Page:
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dc.contributor.authorSimmons, Kingsley L.
dc.contributor.authorMaekawa, Atsuko
dc.contributor.authorSmith, Jane A.
dc.date.accessioned2011-10-05T15:01:07Z
dc.date.available2011-10-05T15:01:07Z
dc.date.issued2011
dc.identifier.citationSimmons , K L , Maekawa , A & Smith , J A 2011 , ' Culture and psychosocial function in British and Japanese people with an ostomy ' , Journal of Wound, Ostomy and Continence Nursing , vol. 38 , no. 4 , pp. 421-427 . https://doi.org/10.1097/WON.0b013e318220b6d6
dc.identifier.issn1071-5754
dc.identifier.otherPURE: 396104
dc.identifier.otherPURE UUID: 705ec4fc-bc55-4f07-9c96-678b1f5acf85
dc.identifier.otherWOS: 000292633800015
dc.identifier.otherScopus: 79960773710
dc.identifier.urihttp://hdl.handle.net/2299/6582
dc.descriptionOriginal article can be found at : http://ovidsp.tx.ovid.com/ Copyright Lippincott, Williams & Wilkins [Full text of this article is not available in the UHRA]
dc.description.abstractPURPOSE: We compared social and psychological adjustment to surgery ending with an ostomy in British and Japanese patients. METHODS: In response to a postal survey, 948 ostomy patients (464 British and 484 Japanese), selected at random from respective national databases, provided assessable data on the Ostomy Adjustment Inventory-23 (OAl-23), a validated scale for measurement of psychosocial adjustment to an ostomy. RESULTS: Analysis of variance revealed that country of residence (F-1,F-876 (-)50.9, P <.001) and time since surgery (F-3,F-876 (-)9.9, P <.001) significantly influenced psychosocial adjustment to an ostomy. British persons with an ostomy experienced higher psychosocial adjustment to an ostomy than did Japanese respondents. Multivariate analysis based on acceptance, social engagement, anxious-preoccupation, and anger also found that country of residence and time since surgery influenced psychosocial adjustment (Pillai's Trace: V = 0.22, F = 67.15, P < 0.001, and V = 0.05, F = 3.6, P <.001, respectively). Acceptance and social engagement (discriminant coefficient = 0.92 and 0.56, respectively) made the largest contribution. CONCLUSION: Psychosocial functioning differed in British and Japanese persons with an ostomy, suggesting that culture influences psychosocial adjustment to life with an ostomy. These findings support the need for culturally informed ostomy care.en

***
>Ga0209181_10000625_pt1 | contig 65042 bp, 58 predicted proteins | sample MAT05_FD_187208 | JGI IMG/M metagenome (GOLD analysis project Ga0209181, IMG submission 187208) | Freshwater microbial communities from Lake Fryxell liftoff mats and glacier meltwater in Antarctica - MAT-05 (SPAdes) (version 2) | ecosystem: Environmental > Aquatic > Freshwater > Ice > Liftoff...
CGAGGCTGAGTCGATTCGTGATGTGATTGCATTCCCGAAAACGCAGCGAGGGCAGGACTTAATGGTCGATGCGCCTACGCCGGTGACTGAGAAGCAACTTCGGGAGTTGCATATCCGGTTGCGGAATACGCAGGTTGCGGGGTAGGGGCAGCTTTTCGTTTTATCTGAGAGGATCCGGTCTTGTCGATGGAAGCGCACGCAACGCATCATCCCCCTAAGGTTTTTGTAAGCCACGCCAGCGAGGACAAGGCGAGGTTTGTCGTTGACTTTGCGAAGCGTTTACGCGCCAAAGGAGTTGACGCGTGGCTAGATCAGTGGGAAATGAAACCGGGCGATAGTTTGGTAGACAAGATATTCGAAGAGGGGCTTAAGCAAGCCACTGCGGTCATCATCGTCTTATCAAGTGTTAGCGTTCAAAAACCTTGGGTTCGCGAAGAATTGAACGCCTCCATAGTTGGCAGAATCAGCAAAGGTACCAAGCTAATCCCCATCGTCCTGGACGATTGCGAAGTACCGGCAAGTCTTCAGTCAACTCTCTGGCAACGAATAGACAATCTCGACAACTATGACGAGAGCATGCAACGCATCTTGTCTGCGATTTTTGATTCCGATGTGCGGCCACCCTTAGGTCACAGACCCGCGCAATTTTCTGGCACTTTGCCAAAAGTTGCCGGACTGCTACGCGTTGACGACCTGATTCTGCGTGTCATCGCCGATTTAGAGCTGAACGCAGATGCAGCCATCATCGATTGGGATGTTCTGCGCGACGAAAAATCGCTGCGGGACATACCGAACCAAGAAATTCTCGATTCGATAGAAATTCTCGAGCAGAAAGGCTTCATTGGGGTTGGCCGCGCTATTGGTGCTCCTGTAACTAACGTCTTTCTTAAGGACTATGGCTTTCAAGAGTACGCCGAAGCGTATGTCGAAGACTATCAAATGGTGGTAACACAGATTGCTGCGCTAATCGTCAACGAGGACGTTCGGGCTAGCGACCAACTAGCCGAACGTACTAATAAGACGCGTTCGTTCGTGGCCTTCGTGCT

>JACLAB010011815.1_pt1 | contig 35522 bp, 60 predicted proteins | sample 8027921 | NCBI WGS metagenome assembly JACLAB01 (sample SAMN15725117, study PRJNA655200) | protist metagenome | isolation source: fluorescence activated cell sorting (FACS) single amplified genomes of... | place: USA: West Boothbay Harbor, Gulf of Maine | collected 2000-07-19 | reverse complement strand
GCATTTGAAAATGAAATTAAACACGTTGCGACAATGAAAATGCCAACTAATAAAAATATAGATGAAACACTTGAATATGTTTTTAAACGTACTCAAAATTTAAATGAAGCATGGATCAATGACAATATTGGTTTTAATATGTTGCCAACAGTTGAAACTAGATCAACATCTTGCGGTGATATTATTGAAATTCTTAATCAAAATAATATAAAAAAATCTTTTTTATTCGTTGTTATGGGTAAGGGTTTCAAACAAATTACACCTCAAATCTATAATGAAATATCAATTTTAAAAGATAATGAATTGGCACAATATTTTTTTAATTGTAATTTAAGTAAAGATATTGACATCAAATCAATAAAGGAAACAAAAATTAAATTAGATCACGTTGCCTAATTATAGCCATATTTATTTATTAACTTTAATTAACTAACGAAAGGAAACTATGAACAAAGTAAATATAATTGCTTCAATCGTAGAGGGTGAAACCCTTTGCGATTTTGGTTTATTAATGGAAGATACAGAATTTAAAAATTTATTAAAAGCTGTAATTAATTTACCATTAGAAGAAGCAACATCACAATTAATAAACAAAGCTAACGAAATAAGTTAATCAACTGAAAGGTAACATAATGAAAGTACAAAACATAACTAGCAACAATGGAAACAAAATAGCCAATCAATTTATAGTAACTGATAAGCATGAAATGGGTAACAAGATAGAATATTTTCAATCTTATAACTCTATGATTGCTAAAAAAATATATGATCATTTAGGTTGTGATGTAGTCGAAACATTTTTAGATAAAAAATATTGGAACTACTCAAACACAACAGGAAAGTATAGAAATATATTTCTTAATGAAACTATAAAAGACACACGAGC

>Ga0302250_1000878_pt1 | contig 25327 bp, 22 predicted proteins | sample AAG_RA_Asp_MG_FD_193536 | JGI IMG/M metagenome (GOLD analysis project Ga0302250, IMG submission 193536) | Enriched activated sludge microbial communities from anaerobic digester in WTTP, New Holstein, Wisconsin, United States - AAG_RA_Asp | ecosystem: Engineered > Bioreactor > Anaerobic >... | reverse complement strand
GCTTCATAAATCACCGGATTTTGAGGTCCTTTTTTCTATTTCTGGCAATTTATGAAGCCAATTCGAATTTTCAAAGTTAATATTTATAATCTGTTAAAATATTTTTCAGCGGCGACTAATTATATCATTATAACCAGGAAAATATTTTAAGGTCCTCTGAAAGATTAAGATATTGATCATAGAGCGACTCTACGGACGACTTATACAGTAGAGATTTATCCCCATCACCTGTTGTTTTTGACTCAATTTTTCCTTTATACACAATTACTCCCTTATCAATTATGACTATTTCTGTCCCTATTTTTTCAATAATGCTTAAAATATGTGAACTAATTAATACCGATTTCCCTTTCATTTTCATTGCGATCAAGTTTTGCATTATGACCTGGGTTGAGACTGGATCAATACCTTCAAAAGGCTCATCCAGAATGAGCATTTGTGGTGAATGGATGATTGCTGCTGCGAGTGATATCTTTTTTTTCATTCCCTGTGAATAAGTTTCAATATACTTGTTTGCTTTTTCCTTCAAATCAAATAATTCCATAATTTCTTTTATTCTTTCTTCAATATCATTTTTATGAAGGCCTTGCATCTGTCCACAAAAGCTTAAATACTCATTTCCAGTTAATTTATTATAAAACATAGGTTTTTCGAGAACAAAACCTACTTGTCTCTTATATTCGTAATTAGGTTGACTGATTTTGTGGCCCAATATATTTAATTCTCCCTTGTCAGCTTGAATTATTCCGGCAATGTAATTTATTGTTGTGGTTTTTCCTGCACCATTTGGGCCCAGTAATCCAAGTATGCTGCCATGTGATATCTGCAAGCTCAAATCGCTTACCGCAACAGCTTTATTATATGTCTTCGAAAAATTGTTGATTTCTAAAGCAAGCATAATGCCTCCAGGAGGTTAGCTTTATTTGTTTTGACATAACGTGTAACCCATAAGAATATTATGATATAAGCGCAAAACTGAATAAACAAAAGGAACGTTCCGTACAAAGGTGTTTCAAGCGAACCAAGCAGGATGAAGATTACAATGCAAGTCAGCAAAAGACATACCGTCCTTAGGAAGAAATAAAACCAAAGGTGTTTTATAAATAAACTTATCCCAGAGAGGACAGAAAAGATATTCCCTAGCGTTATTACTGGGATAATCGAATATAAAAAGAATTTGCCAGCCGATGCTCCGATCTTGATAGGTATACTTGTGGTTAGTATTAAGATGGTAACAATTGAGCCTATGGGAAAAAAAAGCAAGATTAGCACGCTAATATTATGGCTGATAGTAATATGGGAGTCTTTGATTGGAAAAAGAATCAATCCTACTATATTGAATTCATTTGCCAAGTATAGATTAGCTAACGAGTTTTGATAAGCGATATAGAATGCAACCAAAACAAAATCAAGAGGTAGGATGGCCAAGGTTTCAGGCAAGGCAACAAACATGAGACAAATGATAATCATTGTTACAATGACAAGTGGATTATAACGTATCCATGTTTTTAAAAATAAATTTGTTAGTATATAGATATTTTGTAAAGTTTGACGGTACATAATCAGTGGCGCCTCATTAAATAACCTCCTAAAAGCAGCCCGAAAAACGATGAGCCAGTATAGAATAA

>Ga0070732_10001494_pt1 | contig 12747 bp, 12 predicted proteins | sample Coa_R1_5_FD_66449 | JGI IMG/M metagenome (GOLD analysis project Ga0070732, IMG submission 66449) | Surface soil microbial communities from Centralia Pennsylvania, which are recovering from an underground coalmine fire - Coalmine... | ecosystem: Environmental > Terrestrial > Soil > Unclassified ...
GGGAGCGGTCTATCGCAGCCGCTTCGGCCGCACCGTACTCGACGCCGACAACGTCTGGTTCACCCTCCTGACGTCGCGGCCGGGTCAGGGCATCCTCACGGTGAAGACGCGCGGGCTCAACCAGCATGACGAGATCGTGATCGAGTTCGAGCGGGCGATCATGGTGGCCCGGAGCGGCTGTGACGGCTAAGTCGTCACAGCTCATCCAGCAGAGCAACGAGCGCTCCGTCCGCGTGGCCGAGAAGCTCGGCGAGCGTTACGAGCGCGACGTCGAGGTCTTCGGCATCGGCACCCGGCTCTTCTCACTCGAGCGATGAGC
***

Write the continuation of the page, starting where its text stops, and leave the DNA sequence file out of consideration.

dc.format.extent7
dc.language.isoeng
dc.relation.ispartofJournal of Wound, Ostomy and Continence Nursing
dc.titleCulture and psychosocial function in British and Japanese people with an ostomyen
dc.contributor.institutionDepartment of Adult Nursing and Primary Care
dc.contributor.institutionHealth & Human Sciences Research Institute
dc.contributor.institutionDepartment of Allied Health Professions and Midwifery
dc.description.statusPeer reviewed
dcterms.dateAccepted2011
rioxxterms.versionofrecordhttps://doi.org/10.1097/WON.0b013e318220b6d6
rioxxterms.typeJournal Article/Review
herts.preservation.rarelyaccessedtrue


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